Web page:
United States Court of Appeals, District of Columbia Circuit
January 23, 2017
Petitions for Review and Cross-Application for Enforcement of
an Order of the National Labor Relations Board
N. Kirsanow argued the cause for petitioner Oak Harbor
Freight Lines, Inc. With him on the briefs were John M. Payne
and Selena C. Smith. Patrick O. Peters entered an appearance.
A. Leahy argued the cause and filed the briefs for petitioner
Teamsters Union Local 174, et al.
D. Cantor, Attorney, National Labor Relations Board, argued
the cause for respondent. With him on the brief were Richard
F. Griffin, Jr., General Counsel, John H. Ferguson, Associate
General Counsel, Linda Dreeben, Deputy Associate General
Counsel, and Usha Dheenan, Supervisory Attorney.
N. Kirsanow, John M. Payne, and Selena C. Smith were on the
brief for intervenor Oak Harbor Freight Lines, Inc.
A. Leahy was on the brief for intervenors Teamsters Local
174, et al.
Before: Garland, Chief Judge, Rogers, Circuit Judge, and
Williams, Senior Circuit Judge.
Rogers, Circuit Judge
National Labor Relations Act requires employers to bargain in
good faith "with respect to wages, hours, and other
terms and conditions of employment." 29 U.S.C. §
158(a)(5), (d). Upon the expiration of a collective
bargaining agreement, the parties to that agreement have an
ongoing obligation to maintain the "status quo" as
to all mandatory subjects of bargaining until they reach a
new agreement or an impasse. NLRB v. Katz, 369 U.S.
736, 743 (1962); Laborers Health & Welfare Tr. Fund
for N. Cal. v. Advanced Lightweight Concrete Co., 484
U.S. 539, 544 n.6 (1988); Triple A Fire Prot., Inc.,
315 NLRB 409, 414 (1994). Absent an impasse, unilateral
action changing the status quo of a mandatory subject of
bargaining violates Section 8(a)(5) of the Act as a
"circumvention of the duty to negotiate."
Katz, 369 U.S. at 743. Pension and healthcare
benefits are mandatory subjects of bargaining. See Allied
Chem. & Alkali Workers of Am., Local Union No. 1 v.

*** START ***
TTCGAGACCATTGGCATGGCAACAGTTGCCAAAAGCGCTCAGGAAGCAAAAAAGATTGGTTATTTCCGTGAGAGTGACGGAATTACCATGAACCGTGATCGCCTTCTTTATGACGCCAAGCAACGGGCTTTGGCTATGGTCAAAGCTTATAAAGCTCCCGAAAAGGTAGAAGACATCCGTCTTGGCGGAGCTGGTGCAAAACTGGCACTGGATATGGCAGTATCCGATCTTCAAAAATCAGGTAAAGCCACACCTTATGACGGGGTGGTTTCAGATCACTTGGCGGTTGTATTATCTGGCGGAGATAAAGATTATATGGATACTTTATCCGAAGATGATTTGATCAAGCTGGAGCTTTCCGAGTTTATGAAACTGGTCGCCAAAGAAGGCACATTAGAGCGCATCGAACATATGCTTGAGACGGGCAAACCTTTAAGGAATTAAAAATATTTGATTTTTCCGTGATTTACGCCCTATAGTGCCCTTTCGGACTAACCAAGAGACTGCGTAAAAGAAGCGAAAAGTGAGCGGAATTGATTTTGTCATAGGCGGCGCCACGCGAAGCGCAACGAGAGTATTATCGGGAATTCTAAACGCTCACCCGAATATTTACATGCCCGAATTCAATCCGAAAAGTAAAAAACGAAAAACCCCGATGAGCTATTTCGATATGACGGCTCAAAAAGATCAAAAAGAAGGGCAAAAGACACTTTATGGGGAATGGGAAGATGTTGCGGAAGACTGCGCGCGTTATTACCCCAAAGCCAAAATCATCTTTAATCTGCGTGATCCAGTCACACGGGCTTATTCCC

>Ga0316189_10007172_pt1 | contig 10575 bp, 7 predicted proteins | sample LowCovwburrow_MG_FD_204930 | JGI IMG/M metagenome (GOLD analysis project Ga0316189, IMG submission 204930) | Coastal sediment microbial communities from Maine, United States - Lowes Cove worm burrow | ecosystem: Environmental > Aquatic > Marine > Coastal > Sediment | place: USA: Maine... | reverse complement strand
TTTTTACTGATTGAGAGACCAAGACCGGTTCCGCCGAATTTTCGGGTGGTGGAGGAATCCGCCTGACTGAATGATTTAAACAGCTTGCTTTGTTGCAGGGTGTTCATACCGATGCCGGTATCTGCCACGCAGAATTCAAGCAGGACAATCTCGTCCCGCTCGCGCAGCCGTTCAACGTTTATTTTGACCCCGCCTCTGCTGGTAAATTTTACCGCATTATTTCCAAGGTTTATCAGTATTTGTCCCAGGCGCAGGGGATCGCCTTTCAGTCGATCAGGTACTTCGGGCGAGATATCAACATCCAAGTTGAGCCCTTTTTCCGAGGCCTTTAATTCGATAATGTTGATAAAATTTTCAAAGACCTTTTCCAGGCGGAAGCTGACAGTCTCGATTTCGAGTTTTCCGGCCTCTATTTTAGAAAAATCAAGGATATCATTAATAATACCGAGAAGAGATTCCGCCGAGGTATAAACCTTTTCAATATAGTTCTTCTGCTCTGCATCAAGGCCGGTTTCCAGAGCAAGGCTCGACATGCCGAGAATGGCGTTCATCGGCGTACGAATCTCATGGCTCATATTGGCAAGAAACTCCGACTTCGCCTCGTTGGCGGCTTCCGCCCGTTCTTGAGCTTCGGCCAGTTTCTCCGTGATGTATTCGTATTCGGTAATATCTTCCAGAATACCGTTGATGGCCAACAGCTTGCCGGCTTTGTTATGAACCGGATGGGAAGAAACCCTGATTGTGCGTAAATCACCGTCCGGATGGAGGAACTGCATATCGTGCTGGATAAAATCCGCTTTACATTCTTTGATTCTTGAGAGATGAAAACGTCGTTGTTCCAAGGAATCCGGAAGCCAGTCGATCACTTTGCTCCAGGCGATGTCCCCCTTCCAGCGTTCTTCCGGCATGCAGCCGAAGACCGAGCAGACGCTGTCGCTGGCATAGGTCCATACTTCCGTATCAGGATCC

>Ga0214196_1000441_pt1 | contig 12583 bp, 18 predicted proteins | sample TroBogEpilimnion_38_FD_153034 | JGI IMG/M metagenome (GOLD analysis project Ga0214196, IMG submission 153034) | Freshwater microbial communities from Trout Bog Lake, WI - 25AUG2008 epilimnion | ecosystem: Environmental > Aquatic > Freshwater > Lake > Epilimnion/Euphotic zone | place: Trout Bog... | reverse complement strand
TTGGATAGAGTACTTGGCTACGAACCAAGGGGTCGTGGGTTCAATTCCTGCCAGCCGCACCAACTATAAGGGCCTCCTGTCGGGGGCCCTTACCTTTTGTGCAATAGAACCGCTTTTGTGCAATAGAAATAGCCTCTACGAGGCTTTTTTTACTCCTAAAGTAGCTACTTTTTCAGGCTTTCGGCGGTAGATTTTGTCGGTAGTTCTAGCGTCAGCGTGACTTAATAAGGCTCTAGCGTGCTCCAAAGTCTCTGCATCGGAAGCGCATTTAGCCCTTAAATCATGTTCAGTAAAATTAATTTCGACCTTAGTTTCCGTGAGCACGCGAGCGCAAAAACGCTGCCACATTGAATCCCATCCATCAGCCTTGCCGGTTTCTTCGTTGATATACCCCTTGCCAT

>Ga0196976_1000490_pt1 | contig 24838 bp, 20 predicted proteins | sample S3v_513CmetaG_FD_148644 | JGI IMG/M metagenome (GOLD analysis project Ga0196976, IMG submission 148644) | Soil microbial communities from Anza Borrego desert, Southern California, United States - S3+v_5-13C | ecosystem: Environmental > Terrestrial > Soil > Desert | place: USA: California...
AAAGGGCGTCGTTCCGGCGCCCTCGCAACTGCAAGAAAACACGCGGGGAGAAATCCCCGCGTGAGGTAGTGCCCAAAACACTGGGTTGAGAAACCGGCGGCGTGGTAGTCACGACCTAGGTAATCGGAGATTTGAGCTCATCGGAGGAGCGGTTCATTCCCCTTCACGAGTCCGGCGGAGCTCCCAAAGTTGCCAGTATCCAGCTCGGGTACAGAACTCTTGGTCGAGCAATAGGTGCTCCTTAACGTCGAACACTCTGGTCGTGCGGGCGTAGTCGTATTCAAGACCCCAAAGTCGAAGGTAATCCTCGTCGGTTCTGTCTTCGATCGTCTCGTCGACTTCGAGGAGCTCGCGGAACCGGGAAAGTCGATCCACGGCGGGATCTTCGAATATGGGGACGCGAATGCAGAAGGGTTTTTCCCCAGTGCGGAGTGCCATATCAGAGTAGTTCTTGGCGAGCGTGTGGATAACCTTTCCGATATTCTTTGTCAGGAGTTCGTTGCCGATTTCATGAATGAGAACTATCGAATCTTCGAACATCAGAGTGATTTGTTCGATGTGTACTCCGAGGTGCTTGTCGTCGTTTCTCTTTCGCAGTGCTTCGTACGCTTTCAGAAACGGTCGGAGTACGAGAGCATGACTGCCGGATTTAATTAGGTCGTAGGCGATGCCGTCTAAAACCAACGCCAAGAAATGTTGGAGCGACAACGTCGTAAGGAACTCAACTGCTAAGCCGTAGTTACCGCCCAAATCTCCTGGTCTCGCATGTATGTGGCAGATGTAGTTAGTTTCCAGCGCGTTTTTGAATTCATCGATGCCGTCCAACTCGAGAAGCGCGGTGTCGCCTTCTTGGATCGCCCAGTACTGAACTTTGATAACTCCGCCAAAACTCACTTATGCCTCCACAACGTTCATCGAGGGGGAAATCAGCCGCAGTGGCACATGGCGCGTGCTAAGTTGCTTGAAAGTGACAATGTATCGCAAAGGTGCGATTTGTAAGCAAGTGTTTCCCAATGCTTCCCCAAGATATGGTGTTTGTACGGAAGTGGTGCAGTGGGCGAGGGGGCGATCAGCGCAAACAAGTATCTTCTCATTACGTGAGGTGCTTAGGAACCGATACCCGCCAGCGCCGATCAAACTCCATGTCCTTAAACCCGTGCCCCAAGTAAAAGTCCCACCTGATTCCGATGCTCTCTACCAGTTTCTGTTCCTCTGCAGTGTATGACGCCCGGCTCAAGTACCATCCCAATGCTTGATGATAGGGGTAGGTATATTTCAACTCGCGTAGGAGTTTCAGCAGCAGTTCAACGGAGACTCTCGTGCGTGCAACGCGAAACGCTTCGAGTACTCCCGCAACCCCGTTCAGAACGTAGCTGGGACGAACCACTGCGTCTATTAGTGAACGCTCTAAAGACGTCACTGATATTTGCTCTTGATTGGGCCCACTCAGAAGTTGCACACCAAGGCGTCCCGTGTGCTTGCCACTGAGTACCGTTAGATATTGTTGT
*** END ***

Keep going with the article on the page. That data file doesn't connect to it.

Pittsburgh Plate Glass Co., Chem. Div., 404 U.S. 157,
180 (1971). Both requirements are implicated here.
Harbor Freight Lines, Inc. and several locals of the
Teamsters Union established four health benefit and pension
trusts, so-called "Taft-Hartley" trusts, as part of
their collective bargaining agreement. Under that agreement,
Oak Harbor was required to make monthly contributions to the
trusts. When the agreement expired and no new agreement was
reached after a year, Union employees went on strike. When
Oak Harbor ceased making contributions to the trusts, the
Union filed unfair labor practice charges. The National Labor
Relations Board ruled the Union had waived its right to
bargain over the cancellation of contributions in
subscription agreements to three of the trusts after the
collective bargaining agreement expired, and Oak Harbor,
having failed to prove a fourth subscription agreement
existed or other basis to find a union waiver, violated
Sections (8)(a)(5) and (1) of the National Labor Relations
Act by ceasing to make payments to the fourth trust. The
Board also ruled that Oak Harbor's unilateral imposition
of its medical plan after the strike ended violated the Act.
Both Oak Harbor and the Union filed petitions for review of
the Board's Decision and Order. For the following
reasons, we deny the petitions for review and grant the
Board's cross-application to enforce its Order.
Harbor is a freight transportation company operating
throughout the northwestern United States. Since at least
1992, local Teamsters unions (together, "the
Union") have represented Oak Harbor employees based in
Washington, Oregon, and Idaho, engaging in joint bargaining
for a single collective bargaining agreement. As relevant,
the latest collective bargaining agreement was effective from
November 1, 2004 until October 31, 2007. It required Oak
Harbor to make monthly contributions to four
"Taft-Hartley" trusts for employee health benefits
and pensions, 29 U.S.C. § 186(c)(5), and set the
contribution rate for each trust.
for a new collective bargaining agreement began in August
2007. More than a year later, the parties still had not
reached a new agreement, and on September 22, 2008, Union
employees went on strike. Oak Harbor sent letters to the
Union and to the four trusts, notifying them of its intent to
cease making contributions to the trusts five days after the
notices were received. The letters to three trusts -
Washington Teamsters Welfare Trust, the Western Conference of
Teamsters Pension Trust Fund, and the Retirees Welfare Trust
- referenced cancellation provisions in the trust
subscription agreements or employer-union ...